A pound more or less on this curve is not as important as the trend, which signals us what will happen according to our planning.

Friction: Drilling Engineers’ Friend and Foe

Friction, the resistance force between two rubbing surfaces, the very drag consumes our energy while we walk, run and drive, also prevents us from falling, colliding and accident.

Friction is everywhere. We can see it painting on roads when car makes sudden stop. We can hear it screaming when wheels stop rotating while car keeps the momentum. We can smell its anxiety when Native Indians rotate drive in wood making fire. These are some appearances of friendly sides of friction. And sometimes, we need to amplify its power by the means like the following.Friction: Drilling Engineers’ Friend and Foe


For downside, we have seen plenty in our daily lines. Our shoe wears out (so our feet do not). We dress smart phone up by putting screen or cover so that scratch (a form of friction) only damages the dress, not the body.

This is friction: we hate, love and cannot get rid of it. And we had better use it toward our advantage.

In drilling and completion practices, we encounter friction whenever we move tubular inside wellbore. When moving pipe downward such as in drilling and casing running, friction slows us down. If we move pipe upward such as in trip-out, friction is pulling pipe down. Yes, friction always acts in the opposite direction of the moving object.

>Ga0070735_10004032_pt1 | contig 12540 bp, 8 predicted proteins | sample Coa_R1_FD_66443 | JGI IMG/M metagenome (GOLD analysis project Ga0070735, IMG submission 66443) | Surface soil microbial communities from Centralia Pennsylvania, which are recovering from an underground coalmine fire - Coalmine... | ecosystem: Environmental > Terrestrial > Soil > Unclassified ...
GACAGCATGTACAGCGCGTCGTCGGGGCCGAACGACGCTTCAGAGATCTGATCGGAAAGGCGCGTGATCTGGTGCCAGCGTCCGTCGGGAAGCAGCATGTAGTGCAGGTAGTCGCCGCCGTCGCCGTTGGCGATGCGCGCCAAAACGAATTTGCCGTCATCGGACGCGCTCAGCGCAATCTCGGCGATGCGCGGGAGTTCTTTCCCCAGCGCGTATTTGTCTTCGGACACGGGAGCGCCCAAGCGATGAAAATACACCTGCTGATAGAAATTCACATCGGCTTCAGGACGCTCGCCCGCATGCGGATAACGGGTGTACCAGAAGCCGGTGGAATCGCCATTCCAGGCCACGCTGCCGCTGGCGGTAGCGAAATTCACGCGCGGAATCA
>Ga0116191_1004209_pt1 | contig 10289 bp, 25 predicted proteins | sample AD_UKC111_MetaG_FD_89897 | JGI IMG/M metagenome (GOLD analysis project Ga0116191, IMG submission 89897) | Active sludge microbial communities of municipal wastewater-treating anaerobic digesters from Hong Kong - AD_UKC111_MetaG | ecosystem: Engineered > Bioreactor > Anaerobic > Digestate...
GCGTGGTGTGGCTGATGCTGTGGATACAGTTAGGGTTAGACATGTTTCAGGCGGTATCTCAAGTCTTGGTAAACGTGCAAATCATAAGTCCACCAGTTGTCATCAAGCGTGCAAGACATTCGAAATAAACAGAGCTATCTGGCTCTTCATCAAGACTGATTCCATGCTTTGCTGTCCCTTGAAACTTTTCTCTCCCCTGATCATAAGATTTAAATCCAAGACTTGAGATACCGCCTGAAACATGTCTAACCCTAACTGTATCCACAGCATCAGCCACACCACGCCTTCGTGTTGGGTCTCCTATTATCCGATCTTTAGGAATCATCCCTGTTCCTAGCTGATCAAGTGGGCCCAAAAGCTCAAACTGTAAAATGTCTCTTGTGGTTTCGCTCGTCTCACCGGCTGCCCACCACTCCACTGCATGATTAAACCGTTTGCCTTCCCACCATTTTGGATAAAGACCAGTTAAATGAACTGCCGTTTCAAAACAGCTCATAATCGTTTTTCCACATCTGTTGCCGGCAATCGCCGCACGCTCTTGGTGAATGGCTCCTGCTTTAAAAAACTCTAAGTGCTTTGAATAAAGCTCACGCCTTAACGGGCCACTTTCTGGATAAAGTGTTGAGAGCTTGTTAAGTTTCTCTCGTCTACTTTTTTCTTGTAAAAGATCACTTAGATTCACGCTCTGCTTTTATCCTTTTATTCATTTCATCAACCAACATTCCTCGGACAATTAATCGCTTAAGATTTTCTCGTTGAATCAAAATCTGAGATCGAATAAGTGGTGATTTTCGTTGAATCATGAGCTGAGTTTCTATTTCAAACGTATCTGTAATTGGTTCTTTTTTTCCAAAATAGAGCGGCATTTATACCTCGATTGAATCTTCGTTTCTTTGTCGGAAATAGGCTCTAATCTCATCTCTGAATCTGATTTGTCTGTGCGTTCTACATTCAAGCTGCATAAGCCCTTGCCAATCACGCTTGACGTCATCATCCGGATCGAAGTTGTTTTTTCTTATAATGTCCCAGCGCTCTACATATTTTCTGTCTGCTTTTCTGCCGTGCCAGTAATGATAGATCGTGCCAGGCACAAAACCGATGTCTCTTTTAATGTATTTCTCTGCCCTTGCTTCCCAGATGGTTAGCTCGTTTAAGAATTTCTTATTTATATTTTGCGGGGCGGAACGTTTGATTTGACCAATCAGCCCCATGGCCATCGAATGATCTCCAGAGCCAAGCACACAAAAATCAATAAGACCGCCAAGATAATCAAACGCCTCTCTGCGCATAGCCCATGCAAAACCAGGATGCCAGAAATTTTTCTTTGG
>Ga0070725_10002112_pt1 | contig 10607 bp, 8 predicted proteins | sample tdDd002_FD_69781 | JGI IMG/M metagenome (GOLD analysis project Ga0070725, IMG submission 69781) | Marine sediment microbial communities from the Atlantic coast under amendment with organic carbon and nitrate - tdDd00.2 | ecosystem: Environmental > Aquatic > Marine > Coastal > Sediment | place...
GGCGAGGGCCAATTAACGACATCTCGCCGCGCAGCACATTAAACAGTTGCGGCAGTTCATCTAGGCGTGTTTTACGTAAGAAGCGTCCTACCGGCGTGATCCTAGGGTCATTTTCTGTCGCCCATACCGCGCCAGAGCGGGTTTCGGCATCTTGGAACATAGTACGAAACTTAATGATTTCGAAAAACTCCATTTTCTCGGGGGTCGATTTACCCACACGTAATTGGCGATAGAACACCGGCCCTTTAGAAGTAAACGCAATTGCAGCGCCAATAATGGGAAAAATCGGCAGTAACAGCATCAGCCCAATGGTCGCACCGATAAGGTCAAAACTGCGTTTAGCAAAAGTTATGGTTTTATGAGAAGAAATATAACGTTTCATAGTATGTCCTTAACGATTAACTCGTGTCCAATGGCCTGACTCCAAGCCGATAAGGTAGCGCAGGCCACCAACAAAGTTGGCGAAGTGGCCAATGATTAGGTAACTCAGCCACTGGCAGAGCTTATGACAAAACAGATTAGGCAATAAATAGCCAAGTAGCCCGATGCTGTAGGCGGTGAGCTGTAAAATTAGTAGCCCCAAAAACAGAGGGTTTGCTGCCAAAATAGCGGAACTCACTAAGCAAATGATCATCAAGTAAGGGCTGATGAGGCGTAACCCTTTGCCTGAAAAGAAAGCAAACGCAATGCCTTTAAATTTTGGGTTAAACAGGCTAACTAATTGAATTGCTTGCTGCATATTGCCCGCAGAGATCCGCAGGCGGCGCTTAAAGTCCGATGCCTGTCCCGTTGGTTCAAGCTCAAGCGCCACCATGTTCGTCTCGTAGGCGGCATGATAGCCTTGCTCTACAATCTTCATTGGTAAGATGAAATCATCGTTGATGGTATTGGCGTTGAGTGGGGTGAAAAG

In torque and drag analysis, one graph is worth noting: the hookload for trip-in and trip-out operations, as shown here.

Drilling Software and Friction Pegasus Vertex Inc


The green line is the hookload when pipe is stationary inside wellbore at various depths.

The blue line shows the hookload when pipe is moving downward. The red line is the hookload when pipe is moving upward.

Note that during trip-in, the frictional drag is against the gravitational force, so the hookload is smaller than the hookload during trip-out, when the frictional drag acts with the gravitational force.

In other words, during trip-in, friction helps hook to hold the pipe weight, while during trip-out, the friction is on the same side of gravitation to make hookload higher.

For coiled-tubing (CT) operation, since CT has relatively thin wall (could be as small as 0.125 inch), the tensile limit of CT may not withstand the pulling of drag and weight during trip-out, as shown in the following graph.

Drilling Software And Friction Pegasus Vertex Inc.


We can run the CT into a deviated well. However, we may not be able to pull the same CT out of the hole!

Friend or foe, friction shows up in various fashions. We just need to know his characteristics and dance with him.